Like a bad penny, the subject of using advertising value or advertising value equivalents (AVEs) to measure public relations just keeps coming back. My most recent discussion of the issue occurred yesterday. While frustrating to the majority of public relations professionals, it is easy to see why the topic keeps being raised. As an industry we are desperate to be able to quickly and inexpensively assign a dollar value to our media relations efforts. Assigning a value to the real estate as AVEs do is a path of least resistance. But that doesn't make it right – it just makes it easy.
Here are nine reasons why AVEs are a poor metric for public relations. It is a bit uncomfortable to have a list of nine – makes it look like we were too lazy to come up with a tenth.! So, please post your reasons why AVEs are evil! I know we missed a few…
1. Advertisements and editorial articles are perceived differently by receivers/readers. Editorial material benefits from the credibility of a third-party (the publication) by earning, not paying, its way into the magazine, newspaper or broadcast
2. AVEs equate an article with the appearance cost of an advertisement. It does not speak at all to the results or impact that the article may have on a reader. Advertisers do not judge the success of advertising on how much the insertions cost. The true value of an ad or article is in what it does – the outcome or impact, not the cost of appearance.
3. AVEs do not address the value of several important aspects of public relations including strategic counsel, crisis communications, grassroots, viral campaigns or public affairs. In other words, AVEs reduce PR to just the media dimension by only assigning a value in this area. If only AVEs are used to assess PR value, the results may be much understated when considering the totality of value delivered by PR.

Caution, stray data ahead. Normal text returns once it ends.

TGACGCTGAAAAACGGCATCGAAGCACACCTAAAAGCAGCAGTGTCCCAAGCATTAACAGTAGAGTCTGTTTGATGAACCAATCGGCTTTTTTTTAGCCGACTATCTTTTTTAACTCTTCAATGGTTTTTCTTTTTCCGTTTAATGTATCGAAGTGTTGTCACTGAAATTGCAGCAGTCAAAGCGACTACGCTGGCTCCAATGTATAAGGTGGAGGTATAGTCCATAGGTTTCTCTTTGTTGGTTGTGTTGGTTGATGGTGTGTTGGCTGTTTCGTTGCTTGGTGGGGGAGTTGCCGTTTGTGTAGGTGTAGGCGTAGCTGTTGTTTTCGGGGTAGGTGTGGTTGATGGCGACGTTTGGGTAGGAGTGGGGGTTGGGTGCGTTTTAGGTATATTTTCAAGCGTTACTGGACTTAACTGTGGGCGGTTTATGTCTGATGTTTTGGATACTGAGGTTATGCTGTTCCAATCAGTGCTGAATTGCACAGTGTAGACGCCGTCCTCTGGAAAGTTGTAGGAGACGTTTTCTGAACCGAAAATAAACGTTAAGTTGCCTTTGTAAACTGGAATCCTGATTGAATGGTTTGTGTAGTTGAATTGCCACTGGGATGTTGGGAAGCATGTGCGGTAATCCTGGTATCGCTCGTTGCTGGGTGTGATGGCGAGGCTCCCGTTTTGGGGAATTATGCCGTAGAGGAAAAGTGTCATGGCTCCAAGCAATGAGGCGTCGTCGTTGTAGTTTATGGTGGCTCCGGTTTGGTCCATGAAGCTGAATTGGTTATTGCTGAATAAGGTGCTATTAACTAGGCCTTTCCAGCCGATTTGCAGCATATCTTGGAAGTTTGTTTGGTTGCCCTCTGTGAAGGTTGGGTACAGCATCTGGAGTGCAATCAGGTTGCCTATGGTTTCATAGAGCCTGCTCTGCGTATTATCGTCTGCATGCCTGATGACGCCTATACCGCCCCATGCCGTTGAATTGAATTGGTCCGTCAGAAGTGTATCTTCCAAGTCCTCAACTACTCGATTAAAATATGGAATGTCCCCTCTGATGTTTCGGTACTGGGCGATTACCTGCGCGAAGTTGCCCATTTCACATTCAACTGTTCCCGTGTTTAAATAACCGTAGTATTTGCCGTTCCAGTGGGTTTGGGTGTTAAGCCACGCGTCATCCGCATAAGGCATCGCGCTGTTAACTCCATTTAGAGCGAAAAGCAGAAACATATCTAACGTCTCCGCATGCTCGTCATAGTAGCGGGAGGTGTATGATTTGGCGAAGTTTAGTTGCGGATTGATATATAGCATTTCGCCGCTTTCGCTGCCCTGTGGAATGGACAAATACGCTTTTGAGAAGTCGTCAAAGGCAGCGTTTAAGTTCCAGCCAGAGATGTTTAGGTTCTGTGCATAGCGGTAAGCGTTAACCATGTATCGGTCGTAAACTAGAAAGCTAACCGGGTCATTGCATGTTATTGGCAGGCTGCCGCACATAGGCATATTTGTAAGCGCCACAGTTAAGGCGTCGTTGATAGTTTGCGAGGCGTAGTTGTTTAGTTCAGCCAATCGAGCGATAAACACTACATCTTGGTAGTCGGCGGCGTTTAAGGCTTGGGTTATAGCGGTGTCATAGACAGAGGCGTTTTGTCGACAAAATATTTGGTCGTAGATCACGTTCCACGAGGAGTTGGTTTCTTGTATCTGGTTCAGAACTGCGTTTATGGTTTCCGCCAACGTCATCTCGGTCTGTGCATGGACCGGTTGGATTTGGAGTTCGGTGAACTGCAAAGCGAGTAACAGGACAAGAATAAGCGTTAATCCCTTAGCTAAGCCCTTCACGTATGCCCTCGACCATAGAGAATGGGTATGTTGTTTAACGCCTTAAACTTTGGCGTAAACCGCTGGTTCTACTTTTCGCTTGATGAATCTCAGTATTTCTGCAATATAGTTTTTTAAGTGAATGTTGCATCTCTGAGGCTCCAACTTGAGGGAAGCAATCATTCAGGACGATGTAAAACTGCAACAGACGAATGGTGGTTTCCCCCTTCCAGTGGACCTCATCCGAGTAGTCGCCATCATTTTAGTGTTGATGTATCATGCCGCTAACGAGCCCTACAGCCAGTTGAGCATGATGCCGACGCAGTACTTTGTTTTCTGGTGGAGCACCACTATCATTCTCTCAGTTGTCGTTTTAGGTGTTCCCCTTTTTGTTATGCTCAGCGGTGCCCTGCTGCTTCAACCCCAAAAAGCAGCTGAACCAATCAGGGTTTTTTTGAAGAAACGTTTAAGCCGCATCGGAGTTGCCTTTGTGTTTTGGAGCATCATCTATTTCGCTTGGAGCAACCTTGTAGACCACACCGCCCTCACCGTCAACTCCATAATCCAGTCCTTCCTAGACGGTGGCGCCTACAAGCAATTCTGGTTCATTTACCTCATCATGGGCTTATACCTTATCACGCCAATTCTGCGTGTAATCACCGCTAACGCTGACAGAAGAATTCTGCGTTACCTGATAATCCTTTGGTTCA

4. AVEs cannot measure the value of keeping a client with potentially negative news (e.g. layoff, scandal) out of the media, yet that may be the primary objective of the PR practitioner. How much is it worth for a troubled company to not appear in the Wall Street Journal? AVEs cannot address this.
5. Impression information for public relations is somewhat inconsistent. Online impressions figures are not as reliable as print or broadcast, and are generally believed to be overstated The fact that they are inflated skews AVE calculations to overstate the value of online media, often assigning unbelievable values to online articles compared to their print counterparts. This hurts credibility and believability.
6. AVEs do not properly distinguish between hits/articles that appear in ‘high value’ columns or publications and articles in more general or generic publications. The calculation is based on ad cost only. The value of appearing in a Walt Mossberg column in the WSJ or on Oprah with your new book far exceeds the cost of an advertisement in the WSJ or on Oprah due to the implied or explicit endorsement with earned media.
7. Advertising and PR actually work together synergistically, yet AVEs treat them essentially as equals or alternatives. Ads that run in a climate of positive publicity actually receive lift from the PR. Conversely, ads run in an environment of negative publicity will likely not be successful and/or may be perceived negatively by consumers/customers.
8. AVEs are generally calculated by mainly, or only, taking into account the physical size of the article, and then equating that to the cost/value of an advertisement of the same size. Often, article valence is not even considered, so a predominantly negative article would add positively to the overall AVE calculation.
9. Some groups have devised their own ways to calculate AVEs. PR articles are generally rated or scored as part of an algorithm used to calculate AVEs. Factors considered might include brand prominence within the article, competitive mentions, overall article tonality and finally size/length of the article.
The problem here is there is no standard way to ‘score’ PR articles to implement an AVE system.
For more information on AVEs please see: